It is among the universal truths of real estate that, expensive as the market has become, home buyers will always be on the hunt for a bargain. Usually, getting your hands on your dream home for cheap means compromising on something, like buying a big house out in the bush, or a tiny flat in the city. But if you’ve been looking at listings lately you’ll notice a surge in listings marked “Renovate or Detonate”; it is this trend which shows the popular plan for saving money on your home in 2016.
Buy one home, rent out three
The implication being made by these listings is that a buyer will be much more interested in the land – the house can be either renovated or completely knocked down (“detonated”) to make way for new development. This may be because of the poor condition of the house, but not always. Land today is so expensive that real estate leaders will often recommend demolishing any single home and filling the block with units to get a proper return on cost. The more expensive the area, the more attractive this sort of “detonate” move becomes, as no single investment home will be capable of generating an equivalent income.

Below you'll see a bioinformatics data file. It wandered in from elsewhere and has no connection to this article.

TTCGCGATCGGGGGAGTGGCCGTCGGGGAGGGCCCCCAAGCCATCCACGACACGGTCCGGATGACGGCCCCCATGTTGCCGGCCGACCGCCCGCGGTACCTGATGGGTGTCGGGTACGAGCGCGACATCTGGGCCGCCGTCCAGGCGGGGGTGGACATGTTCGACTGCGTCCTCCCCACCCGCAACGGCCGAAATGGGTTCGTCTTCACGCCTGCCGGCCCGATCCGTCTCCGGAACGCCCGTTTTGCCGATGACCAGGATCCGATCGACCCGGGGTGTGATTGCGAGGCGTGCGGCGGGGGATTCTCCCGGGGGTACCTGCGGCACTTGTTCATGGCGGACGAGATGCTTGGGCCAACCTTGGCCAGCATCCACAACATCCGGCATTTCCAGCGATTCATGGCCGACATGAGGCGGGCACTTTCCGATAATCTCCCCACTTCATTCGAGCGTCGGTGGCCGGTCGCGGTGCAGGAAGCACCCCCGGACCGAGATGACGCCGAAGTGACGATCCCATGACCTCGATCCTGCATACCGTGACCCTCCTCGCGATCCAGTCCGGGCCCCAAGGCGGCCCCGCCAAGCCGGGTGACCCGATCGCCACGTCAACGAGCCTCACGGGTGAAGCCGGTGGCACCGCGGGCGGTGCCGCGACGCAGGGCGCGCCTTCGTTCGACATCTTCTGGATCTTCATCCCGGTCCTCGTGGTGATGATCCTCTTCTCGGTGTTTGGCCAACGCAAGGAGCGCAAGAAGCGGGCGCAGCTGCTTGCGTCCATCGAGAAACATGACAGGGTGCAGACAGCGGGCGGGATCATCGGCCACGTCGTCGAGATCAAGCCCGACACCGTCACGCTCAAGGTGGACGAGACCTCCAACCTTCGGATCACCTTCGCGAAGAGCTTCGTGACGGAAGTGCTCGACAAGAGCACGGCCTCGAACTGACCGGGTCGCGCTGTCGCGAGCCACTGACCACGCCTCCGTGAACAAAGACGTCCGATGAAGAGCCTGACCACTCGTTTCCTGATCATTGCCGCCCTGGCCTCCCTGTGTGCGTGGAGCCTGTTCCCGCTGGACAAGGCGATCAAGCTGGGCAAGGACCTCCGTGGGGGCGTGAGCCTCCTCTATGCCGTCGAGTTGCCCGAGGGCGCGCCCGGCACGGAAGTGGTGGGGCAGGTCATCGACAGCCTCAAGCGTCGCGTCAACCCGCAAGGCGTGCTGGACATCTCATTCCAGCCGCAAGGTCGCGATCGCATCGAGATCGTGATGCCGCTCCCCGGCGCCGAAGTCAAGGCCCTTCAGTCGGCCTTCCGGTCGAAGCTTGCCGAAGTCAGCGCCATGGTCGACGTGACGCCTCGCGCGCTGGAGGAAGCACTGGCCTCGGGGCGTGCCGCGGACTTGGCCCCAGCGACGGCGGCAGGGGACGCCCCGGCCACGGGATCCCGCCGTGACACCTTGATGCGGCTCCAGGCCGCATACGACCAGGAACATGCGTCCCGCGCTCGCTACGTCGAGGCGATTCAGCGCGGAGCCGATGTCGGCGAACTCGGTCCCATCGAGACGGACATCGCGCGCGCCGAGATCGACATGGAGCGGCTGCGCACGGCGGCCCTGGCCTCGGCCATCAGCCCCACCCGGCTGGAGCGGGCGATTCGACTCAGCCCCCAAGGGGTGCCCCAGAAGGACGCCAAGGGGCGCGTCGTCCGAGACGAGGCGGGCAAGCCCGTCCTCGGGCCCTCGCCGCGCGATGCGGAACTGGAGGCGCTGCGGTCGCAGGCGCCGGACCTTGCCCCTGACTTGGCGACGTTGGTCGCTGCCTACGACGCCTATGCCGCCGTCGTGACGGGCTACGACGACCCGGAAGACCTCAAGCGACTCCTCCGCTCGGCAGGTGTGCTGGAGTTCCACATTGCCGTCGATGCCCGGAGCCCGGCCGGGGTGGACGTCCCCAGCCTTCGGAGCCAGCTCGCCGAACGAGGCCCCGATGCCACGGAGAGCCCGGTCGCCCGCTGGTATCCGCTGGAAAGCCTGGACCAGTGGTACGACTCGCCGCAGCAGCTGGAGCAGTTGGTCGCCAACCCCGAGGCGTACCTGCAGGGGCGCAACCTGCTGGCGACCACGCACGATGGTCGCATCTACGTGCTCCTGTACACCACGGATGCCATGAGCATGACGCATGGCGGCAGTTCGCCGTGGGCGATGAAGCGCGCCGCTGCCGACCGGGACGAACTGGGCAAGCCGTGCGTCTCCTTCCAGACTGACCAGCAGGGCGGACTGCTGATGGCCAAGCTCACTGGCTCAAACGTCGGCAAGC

Self-detonation can be a genius move
Prospective buyers and investors shouldn’t be the only ones mulling over this difficult decision. Many homeowners looking to sell their house do so because “it’s not the right home for us” and they need to move on to greener pastures. But moving entails a lot of extra costs: moving expenses, stamp duty, conveyancing fees, and more. Sometimes when you outgrow your house it makes more financial sense to just knock it down and rebuild. You can hold onto your equity in the land, as well as your less tangible investment in your local community. Consult with your estate agents and builders before selling your home to see if just detonating it could be right instead.
Always be aware of the rules
When it comes down to the wire on a renovate or detonate decision, red tape often becomes the deciding factor. Different council laws and locations will impose different restrictions and require different permits depending on the extent of the work. If you can save yourself months of review and the risk of council sanctions by renovating a home’s interior and leaving the exterior untouched, to detonate seems a less attractive option. Renovation experts or local legal workers will be able to advise you on this if you’re uncertain.